Sunday, April 22, 10 a.m.

Comrade Goldberg
North American Premiere

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This film is a personal and political history of the white man who became an MK commander, bomb‐maker and saboteur and spent 22 years in Pretoria Central as a consequence. Told in his own words, in interviews with family and old comrades, and including rarely‐seen amateur footage of the first halting steps of the armed struggle, Comrade Goldberg offers an unusual perspective on S. Africa’s recent past. Goldberg’s story, unique though it is, is a testament to the sacrifices made by a handful of white revolutionaries and their role in keeping the ideal of a non‐racial society alive. On the Rivonia Trial roll of honour, after Mandela, Sisulu, Mbeki, Motsoaledi and Kathrada, comes Goldberg. While the rest of those facing the death sentence in 1963 for taking up arms against the apartheid state have become household, if not street names, Denis Goldberg is only dimly remembered.

Documentary, 2010
Run Time: 55 minutes
Director: Peter Heller
Language: English and German with English subtitles
Rating: PG


Mining for Change
Canadian Premiere 

From the optimism of the 1955 Kliptown Freedom Charter to Mandela’s astonishing statement in 1992 that he had been unable to ‘persuade’ the G7 at Davos to ‘allow’ South Africa to nationalise its mines, Mining For Change tracks the intriguing history of the country’s most important industry. The failures of the Mining Charter and new calls for nationalisation are debated by scores of heavyweights, from Oppenheimer and Malema to Ramaphosa and Mandela, who reveal back room discussions on the global pressure that forced the nationalisation u‐turn. New voices in the mining industry, as well as labour and rights groups uncover the wealth, systems and interests that have kept the industry as untouchable as it is. The film steers a considered path between social and business aspects, measuring debate about the need to transform against the need to stay globally competitive. Compelling cinema and essential viewing for anyone interested in the real future of South Africa.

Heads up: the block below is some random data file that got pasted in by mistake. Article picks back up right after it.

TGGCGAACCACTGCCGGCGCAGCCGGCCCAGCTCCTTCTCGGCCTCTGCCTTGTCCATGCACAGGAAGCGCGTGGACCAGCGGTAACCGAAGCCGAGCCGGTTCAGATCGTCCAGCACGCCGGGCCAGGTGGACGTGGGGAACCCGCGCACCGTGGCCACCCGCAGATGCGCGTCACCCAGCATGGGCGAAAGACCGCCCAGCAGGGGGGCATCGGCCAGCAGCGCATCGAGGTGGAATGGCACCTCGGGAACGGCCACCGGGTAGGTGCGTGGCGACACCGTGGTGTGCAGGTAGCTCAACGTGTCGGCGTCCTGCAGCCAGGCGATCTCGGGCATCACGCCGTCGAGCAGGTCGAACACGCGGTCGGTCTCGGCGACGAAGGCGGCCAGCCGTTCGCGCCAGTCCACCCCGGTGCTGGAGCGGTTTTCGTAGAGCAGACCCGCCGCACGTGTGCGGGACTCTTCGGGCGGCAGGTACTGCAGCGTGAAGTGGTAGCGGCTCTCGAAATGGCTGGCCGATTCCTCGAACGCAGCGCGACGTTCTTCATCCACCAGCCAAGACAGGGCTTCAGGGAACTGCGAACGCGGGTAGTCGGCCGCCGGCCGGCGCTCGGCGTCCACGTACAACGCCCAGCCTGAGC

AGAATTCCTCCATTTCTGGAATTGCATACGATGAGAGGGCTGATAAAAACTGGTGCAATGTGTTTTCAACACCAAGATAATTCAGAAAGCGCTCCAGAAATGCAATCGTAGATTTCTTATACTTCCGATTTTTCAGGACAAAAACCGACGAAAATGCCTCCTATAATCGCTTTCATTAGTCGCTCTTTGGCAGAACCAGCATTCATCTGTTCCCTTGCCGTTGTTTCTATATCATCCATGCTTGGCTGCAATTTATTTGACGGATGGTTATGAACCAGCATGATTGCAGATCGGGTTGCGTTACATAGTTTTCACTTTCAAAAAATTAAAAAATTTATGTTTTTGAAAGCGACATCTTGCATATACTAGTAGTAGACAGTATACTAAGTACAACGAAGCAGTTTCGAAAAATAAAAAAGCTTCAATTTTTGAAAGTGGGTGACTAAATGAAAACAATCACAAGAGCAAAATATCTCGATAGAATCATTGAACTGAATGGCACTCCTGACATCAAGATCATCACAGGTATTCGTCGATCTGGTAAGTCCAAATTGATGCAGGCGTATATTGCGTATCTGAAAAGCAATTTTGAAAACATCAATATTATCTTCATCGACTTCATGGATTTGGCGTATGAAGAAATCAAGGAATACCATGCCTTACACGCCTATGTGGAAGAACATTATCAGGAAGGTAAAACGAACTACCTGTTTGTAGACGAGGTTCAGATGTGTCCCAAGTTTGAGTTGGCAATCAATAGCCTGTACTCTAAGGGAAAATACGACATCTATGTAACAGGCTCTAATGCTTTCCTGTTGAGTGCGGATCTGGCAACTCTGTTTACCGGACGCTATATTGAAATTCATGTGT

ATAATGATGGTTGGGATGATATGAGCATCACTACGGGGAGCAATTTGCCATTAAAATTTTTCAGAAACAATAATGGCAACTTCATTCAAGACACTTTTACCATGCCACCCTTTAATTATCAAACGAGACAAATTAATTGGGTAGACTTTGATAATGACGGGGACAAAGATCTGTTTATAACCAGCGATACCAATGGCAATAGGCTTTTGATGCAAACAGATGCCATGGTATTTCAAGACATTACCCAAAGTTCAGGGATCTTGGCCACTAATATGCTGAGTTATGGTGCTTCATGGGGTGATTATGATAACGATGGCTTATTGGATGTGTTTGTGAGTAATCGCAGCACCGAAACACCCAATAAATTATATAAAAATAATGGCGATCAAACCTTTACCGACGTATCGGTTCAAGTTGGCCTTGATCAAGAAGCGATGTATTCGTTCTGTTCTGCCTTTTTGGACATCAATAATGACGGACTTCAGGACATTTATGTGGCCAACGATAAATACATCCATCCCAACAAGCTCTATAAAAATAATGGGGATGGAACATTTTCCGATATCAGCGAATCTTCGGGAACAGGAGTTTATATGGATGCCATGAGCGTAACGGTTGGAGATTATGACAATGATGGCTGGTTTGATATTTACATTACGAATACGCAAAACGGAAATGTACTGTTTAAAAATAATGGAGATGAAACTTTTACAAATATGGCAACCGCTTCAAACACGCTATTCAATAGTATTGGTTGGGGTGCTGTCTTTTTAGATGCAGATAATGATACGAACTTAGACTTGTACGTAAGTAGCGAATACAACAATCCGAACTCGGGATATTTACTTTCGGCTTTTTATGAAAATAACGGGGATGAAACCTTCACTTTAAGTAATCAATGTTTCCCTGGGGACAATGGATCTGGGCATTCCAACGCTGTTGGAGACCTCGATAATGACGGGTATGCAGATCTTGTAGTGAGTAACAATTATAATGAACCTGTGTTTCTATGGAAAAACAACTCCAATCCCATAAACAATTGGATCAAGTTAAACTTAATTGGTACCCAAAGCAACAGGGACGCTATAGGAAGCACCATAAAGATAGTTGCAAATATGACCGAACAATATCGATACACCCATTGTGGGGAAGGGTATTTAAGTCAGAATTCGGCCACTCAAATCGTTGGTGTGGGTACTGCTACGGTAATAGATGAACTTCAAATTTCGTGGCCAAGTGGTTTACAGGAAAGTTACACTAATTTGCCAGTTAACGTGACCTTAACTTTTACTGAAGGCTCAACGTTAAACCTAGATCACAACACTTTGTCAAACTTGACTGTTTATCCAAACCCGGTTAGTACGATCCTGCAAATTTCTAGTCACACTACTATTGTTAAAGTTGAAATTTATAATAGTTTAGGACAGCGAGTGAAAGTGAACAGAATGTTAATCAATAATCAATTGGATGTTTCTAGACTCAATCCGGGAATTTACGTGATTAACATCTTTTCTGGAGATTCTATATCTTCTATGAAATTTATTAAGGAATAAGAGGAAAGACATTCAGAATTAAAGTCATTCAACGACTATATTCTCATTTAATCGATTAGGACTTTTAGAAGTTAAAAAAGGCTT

Documentary History ‐ 2010
Run Time: 72 minutes
Directors: Eric Miyeni, Navan Chetty
Language: English
Rating: PG